24. Do not leave an animal unattended until it has regained sufficient consciousness to maintain sternal recumbency. Do not return an animal that has undergone surgery to the company of other animals until fully recovered.

3. Stimulation

  1. Determine the resistance in the animal before stimulation using an impedance meter.
  2. Connect the plug of the swivel with a wire and the plugs at the other end of the wire with the current output and the output for the ground wire of the stimulator. Connect the stimulator with a computer in order to program the stimulator.
  3. Choose the parameters of stimulation in the program; for example, the parameters used in Parkinson’s disease are pulse length: 60 μsec; frequency: 130 Hz. Stimulate the rat with an increasing current amplitude until dyskinesia are recognized. Reduce the electric intensity by 10–20% below the intensity that elicited dyskinesia or until neurologic signs disappear and the animal is comfortable. Monophasic rectangular pulses were used in this study.
  4. After completing the experiment, euthanize the animal with isoflurane: Adjust the isofurane flow rate or concentration to 5% or greater. Continue isoflurane exposure until 1 min after breathing stops.

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Representative Results

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Implanting an electrode into the STN of a rat using a recording system – as presented here – is an effective and accurate procedure for DBS that takes approximately 1 hr per animal. This model is a fairly minor procedure: out of 10 rats subjected to surgery, all survived the intervention. Twenty-four hr after intervention, the state of each rat was monitored and no animal achieved more than 1 of 3 points according to the severity code. During the period of continuous stimulation (14 days, 24 hr a day), no wire detached, broke or was bitten through. None of the 10 rats lost the cap of dental cement nor did they get hurt by the equipment during the phase of stimulation. The impedance measured in these 10 animals before stimulation was 353 ± 101 kΩ . Rats were stimulated at a frequency of 130 Hz and a pulse width of 60 µsec. The mean stimulus intensity was 60 µA, which was set at 20% below the intensity threshold of orofacial or contralateral forepaw dyskinesia, thereby preventing problems with feeding or locomotion during the period of stimulation.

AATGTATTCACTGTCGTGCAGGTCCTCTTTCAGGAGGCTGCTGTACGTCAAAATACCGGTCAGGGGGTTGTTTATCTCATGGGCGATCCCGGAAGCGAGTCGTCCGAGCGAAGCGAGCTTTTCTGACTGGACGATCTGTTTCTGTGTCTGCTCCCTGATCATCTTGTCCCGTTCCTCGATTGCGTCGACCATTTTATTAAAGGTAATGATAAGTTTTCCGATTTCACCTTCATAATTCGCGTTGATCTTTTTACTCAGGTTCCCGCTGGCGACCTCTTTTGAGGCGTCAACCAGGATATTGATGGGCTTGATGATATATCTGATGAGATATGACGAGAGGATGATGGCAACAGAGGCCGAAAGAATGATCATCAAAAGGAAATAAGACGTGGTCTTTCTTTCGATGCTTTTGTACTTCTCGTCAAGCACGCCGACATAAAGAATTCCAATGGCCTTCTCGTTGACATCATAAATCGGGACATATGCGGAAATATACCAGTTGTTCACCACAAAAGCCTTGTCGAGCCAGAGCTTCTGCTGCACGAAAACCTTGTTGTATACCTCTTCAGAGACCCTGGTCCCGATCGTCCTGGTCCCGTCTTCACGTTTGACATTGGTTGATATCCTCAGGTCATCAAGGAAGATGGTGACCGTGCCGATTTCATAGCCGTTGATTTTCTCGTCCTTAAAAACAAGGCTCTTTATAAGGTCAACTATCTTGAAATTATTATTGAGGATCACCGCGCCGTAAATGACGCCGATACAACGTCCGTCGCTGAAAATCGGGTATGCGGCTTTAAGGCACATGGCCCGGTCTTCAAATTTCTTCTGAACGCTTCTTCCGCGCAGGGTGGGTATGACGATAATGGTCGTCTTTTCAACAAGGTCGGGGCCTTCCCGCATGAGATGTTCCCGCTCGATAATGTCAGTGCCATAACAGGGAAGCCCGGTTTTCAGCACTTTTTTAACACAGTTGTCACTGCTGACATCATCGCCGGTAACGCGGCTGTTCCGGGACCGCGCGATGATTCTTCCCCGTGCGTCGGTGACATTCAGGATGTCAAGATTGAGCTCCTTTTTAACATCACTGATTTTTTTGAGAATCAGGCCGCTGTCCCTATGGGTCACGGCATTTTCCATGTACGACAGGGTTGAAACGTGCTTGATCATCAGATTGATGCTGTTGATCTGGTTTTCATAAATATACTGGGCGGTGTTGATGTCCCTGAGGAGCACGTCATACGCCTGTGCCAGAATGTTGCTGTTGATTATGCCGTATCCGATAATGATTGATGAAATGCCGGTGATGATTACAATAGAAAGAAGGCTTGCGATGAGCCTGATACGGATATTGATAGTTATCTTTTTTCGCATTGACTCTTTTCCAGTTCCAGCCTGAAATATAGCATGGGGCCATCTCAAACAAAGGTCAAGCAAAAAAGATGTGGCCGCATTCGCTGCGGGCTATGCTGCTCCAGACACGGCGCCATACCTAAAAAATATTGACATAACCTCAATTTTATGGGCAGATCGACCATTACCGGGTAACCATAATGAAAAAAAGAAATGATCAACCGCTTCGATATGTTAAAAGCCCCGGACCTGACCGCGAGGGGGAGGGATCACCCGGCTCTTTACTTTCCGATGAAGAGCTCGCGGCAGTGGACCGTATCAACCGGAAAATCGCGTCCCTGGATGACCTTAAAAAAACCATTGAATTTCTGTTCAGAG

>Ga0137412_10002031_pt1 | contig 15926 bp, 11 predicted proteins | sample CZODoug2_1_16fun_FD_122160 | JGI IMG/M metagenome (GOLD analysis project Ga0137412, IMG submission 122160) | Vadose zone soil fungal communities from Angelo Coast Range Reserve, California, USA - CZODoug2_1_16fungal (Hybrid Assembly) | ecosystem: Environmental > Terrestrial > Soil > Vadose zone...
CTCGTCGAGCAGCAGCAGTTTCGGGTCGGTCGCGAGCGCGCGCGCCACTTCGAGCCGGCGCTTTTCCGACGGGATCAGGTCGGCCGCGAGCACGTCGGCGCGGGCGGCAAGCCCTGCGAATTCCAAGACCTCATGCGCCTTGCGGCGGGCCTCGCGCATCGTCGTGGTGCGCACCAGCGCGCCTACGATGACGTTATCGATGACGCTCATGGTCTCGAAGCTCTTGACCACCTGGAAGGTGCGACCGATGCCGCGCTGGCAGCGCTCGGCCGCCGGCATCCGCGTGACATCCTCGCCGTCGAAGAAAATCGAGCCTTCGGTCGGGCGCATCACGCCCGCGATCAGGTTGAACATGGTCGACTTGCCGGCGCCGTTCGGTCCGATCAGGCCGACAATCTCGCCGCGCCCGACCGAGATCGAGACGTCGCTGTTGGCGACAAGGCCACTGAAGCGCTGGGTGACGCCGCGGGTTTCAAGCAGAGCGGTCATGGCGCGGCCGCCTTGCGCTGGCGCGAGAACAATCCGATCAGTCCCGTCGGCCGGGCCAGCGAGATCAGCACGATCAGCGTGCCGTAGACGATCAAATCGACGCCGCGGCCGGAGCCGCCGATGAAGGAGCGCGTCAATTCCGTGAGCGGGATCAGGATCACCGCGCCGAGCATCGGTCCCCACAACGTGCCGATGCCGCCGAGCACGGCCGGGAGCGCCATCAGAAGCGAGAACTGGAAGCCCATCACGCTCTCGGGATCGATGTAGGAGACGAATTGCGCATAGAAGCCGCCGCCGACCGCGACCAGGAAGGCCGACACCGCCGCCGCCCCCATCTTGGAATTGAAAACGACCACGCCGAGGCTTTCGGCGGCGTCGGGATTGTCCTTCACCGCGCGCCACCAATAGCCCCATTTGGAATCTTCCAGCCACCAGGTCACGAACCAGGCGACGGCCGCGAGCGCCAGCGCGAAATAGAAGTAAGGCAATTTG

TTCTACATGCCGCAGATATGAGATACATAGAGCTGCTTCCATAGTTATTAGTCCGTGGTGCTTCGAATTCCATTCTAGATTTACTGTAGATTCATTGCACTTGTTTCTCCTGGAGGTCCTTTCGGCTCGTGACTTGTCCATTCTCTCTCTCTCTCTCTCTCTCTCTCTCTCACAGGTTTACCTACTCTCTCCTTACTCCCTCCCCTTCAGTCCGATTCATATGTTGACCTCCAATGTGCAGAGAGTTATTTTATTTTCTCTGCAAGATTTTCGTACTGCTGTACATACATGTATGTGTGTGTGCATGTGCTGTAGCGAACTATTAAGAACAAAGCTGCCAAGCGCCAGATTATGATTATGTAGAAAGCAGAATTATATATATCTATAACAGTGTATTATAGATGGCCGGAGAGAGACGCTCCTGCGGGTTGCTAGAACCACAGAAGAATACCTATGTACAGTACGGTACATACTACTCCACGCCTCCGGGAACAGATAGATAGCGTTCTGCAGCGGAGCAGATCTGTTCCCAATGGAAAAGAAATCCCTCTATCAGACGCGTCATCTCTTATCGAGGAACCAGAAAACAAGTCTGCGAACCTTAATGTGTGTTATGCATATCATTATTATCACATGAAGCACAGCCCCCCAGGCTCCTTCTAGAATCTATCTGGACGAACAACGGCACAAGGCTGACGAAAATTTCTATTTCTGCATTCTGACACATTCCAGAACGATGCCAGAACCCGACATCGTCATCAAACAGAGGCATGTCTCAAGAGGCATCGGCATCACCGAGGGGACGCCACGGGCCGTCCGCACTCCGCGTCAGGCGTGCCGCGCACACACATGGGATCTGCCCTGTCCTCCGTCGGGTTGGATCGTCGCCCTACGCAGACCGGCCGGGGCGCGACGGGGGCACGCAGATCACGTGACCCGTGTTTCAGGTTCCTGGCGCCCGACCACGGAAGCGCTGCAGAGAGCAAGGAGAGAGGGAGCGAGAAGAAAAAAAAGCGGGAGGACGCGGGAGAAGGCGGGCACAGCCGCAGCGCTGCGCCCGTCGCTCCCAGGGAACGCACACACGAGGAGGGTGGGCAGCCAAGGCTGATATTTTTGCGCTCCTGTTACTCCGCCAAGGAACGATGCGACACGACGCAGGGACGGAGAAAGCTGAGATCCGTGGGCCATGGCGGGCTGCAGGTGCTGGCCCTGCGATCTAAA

Fourteen days after intervention and continuous stimulation, all 10 rats were euthanized by decapitation after deep anesthesia and brains were rapidly harvested. In a rat brain matrix, a 2 mm thick brain block encompassing the STN was cut and immediately frozen at –80 °C. These brain blocks were cut in coronal sections (8 µm thick). Each section was stained with hematoxylin & eosin to visualize the position where the tip of the electrode was located, as well as to detect sings of inflammation or scar tissue due to the electrode. The success rate for localizing the electrode in the STN was 8 of 10 animals. In these 8 rats, the tip of the implanted electrode was situated in the STN, as shown histologically. Figure 11 illustrates the electrode location in the STN. A small lesion developed after continuous stimulation was found in all rats. This lesion was surrounded by a small number of inflammatory cells (Figure 11).